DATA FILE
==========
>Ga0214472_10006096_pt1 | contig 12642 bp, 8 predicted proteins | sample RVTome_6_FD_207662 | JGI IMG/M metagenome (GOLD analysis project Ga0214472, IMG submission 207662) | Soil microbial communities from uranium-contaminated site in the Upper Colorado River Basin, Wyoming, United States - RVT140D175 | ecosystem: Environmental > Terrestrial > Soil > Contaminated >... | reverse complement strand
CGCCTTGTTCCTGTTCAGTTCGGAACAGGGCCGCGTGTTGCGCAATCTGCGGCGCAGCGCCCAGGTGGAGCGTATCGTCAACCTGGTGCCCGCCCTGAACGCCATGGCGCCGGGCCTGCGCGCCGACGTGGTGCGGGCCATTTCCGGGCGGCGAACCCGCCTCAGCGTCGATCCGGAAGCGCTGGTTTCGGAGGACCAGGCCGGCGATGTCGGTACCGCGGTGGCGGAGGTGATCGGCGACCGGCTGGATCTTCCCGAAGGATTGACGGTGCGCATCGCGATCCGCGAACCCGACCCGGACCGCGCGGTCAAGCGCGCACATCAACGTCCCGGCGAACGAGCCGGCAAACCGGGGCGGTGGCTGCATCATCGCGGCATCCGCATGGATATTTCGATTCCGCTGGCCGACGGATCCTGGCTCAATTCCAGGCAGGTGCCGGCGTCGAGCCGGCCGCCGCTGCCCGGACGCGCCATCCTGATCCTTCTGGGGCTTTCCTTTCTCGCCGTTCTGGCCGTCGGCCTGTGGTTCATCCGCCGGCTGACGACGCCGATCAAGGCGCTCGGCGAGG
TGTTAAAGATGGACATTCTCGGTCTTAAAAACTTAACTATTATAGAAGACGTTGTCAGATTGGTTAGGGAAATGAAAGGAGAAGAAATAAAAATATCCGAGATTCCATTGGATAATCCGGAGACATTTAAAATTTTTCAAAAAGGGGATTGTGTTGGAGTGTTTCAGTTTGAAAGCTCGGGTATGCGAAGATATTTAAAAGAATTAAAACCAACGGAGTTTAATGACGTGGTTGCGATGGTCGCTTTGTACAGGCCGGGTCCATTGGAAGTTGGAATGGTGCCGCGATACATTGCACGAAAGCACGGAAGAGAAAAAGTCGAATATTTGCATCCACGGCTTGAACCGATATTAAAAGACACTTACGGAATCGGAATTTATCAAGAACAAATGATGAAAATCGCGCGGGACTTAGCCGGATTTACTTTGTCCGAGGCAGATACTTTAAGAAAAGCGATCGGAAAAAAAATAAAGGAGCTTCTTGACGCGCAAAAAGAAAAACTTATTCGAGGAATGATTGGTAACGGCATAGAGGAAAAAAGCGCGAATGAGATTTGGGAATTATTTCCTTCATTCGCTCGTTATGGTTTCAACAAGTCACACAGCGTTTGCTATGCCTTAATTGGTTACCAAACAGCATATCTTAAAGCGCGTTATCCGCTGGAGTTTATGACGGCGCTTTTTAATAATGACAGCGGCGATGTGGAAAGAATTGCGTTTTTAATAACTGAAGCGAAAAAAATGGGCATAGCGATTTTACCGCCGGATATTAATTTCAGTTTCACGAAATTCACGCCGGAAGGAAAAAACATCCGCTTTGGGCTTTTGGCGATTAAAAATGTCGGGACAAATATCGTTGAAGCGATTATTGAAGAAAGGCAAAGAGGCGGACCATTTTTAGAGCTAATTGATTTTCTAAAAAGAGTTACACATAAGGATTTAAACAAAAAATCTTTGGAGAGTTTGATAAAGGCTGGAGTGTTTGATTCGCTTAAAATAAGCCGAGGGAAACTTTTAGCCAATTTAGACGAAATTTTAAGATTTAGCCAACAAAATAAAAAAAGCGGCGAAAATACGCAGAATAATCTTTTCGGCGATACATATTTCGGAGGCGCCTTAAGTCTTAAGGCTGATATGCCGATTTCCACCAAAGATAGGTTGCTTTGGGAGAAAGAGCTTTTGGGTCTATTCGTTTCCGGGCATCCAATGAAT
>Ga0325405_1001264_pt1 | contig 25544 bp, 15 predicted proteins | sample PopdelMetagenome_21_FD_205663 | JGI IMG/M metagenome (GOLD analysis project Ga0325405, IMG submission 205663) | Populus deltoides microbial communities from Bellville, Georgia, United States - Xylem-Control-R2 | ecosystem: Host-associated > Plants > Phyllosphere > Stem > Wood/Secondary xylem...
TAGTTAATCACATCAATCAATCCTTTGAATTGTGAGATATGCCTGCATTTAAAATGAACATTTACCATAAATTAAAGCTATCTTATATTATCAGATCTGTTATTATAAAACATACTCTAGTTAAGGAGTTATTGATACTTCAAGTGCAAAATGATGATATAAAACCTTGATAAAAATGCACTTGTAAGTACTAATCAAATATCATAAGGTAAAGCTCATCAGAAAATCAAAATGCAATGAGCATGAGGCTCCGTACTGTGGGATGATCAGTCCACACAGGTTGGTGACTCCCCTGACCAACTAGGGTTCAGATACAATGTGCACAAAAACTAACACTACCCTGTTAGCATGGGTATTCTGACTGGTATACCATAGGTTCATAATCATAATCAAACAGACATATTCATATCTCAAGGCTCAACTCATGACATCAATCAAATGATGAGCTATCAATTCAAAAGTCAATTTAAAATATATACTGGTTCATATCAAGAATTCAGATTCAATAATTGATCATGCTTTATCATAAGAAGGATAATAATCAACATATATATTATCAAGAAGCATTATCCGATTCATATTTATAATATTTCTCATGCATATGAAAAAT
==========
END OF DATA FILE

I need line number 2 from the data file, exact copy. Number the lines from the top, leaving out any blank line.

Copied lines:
CGCCTTGTTCCTGTTCAGTTCGGAACAGGGCCGCGTGTTGCGCAATCTGCGGCGCAGCGCCCAGGTGGAGCGTATCGTCAACCTGGTGCCCGCCCTGAACGCCATGGCGCCGGGCCTGCGCGCCGACGTGGTGCGGGCCATTTCCGGGCGGCGAACCCGCCTCAGCGTCGATCCGGAAGCGCTGGTTTCGGAGGACCAGGCCGGCGATGTCGGTACCGCGGTGGCGGAGGTGATCGGCGACCGGCTGGATCTTCCCGAAGGATTGACGGTGCGCATCGCGATCCGCGAACCCGACCCGGACCGCGCGGTCAAGCGCGCACATCAACGTCCCGGCGAACGAGCCGGCAAACCGGGGCGGTGGCTGCATCATCGCGGCATCCGCATGGATATTTCGATTCCGCTGGCCGACGGATCCTGGCTCAATTCCAGGCAGGTGCCGGCGTCGAGCCGGCCGCCGCTGCCCGGACGCGCCATCCTGATCCTTCTGGGGCTTTCCTTTCTCGCCGTTCTGGCCGTCGGCCTGTGGTTCATCCGCCGGCTGACGACGCCGATCAAGGCGCTCGGCGAGG